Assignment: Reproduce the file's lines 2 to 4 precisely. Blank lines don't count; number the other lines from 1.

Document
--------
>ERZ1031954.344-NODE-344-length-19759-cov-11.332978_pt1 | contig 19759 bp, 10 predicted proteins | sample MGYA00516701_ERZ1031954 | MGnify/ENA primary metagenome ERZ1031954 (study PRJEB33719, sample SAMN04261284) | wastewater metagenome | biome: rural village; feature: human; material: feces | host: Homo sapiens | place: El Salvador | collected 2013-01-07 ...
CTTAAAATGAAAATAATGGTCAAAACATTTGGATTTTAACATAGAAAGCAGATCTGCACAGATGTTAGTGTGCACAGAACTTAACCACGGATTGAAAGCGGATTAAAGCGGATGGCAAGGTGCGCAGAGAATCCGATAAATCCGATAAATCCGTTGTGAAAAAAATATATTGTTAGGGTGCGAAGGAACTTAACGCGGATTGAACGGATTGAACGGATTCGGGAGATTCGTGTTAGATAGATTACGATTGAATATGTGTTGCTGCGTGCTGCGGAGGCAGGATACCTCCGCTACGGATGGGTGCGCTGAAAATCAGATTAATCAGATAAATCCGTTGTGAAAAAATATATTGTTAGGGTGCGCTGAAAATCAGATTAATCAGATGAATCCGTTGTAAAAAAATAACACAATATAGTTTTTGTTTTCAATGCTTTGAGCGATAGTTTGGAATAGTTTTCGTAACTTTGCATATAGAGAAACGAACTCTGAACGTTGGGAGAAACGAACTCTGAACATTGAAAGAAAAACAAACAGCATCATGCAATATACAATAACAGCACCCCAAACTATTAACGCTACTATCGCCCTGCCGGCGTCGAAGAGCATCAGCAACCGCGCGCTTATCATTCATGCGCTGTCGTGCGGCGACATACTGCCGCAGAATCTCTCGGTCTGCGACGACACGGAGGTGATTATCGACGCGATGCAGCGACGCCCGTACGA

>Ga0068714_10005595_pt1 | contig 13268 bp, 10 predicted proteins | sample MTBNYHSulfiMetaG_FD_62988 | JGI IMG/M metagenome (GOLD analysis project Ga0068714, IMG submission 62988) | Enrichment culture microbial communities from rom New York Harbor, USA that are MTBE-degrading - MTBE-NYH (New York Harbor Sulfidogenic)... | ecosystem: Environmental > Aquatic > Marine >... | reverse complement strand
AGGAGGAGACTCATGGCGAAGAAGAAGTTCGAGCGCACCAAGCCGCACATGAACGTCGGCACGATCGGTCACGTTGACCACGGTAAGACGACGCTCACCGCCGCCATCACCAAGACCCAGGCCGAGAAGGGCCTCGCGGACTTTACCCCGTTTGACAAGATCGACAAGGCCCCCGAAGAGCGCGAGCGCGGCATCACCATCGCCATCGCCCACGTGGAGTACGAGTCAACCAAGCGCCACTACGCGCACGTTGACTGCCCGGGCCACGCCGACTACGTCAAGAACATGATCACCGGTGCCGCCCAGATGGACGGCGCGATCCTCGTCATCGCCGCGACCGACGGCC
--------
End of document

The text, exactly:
CTTAAAATGAAAATAATGGTCAAAACATTTGGATTTTAACATAGAAAGCAGATCTGCACAGATGTTAGTGTGCACAGAACTTAACCACGGATTGAAAGCGGATTAAAGCGGATGGCAAGGTGCGCAGAGAATCCGATAAATCCGATAAATCCGTTGTGAAAAAAATATATTGTTAGGGTGCGAAGGAACTTAACGCGGATTGAACGGATTGAACGGATTCGGGAGATTCGTGTTAGATAGATTACGATTGAATATGTGTTGCTGCGTGCTGCGGAGGCAGGATACCTCCGCTACGGATGGGTGCGCTGAAAATCAGATTAATCAGATAAATCCGTTGTGAAAAAATATATTGTTAGGGTGCGCTGAAAATCAGATTAATCAGATGAATCCGTTGTAAAAAAATAACACAATATAGTTTTTGTTTTCAATGCTTTGAGCGATAGTTTGGAATAGTTTTCGTAACTTTGCATATAGAGAAACGAACTCTGAACGTTGGGAGAAACGAACTCTGAACATTGAAAGAAAAACAAACAGCATCATGCAATATACAATAACAGCACCCCAAACTATTAACGCTACTATCGCCCTGCCGGCGTCGAAGAGCATCAGCAACCGCGCGCTTATCATTCATGCGCTGTCGTGCGGCGACATACTGCCGCAGAATCTCTCGGTCTGCGACGACACGGAGGTGATTATCGACGCGATGCAGCGACGCCCGTACGA

>Ga0068714_10005595_pt1 | contig 13268 bp, 10 predicted proteins | sample MTBNYHSulfiMetaG_FD_62988 | JGI IMG/M metagenome (GOLD analysis project Ga0068714, IMG submission 62988) | Enrichment culture microbial communities from rom New York Harbor, USA that are MTBE-degrading - MTBE-NYH (New York Harbor Sulfidogenic)... | ecosystem: Environmental > Aquatic > Marine >... | reverse complement strand
AGGAGGAGACTCATGGCGAAGAAGAAGTTCGAGCGCACCAAGCCGCACATGAACGTCGGCACGATCGGTCACGTTGACCACGGTAAGACGACGCTCACCGCCGCCATCACCAAGACCCAGGCCGAGAAGGGCCTCGCGGACTTTACCCCGTTTGACAAGATCGACAAGGCCCCCGAAGAGCGCGAGCGCGGCATCACCATCGCCATCGCCCACGTGGAGTACGAGTCAACCAAGCGCCACTACGCGCACGTTGACTGCCCGGGCCACGCCGACTACGTCAAGAACATGATCACCGGTGCCGCCCAGATGGACGGCGCGATCCTCGTCATCGCCGCGACCGACGGCC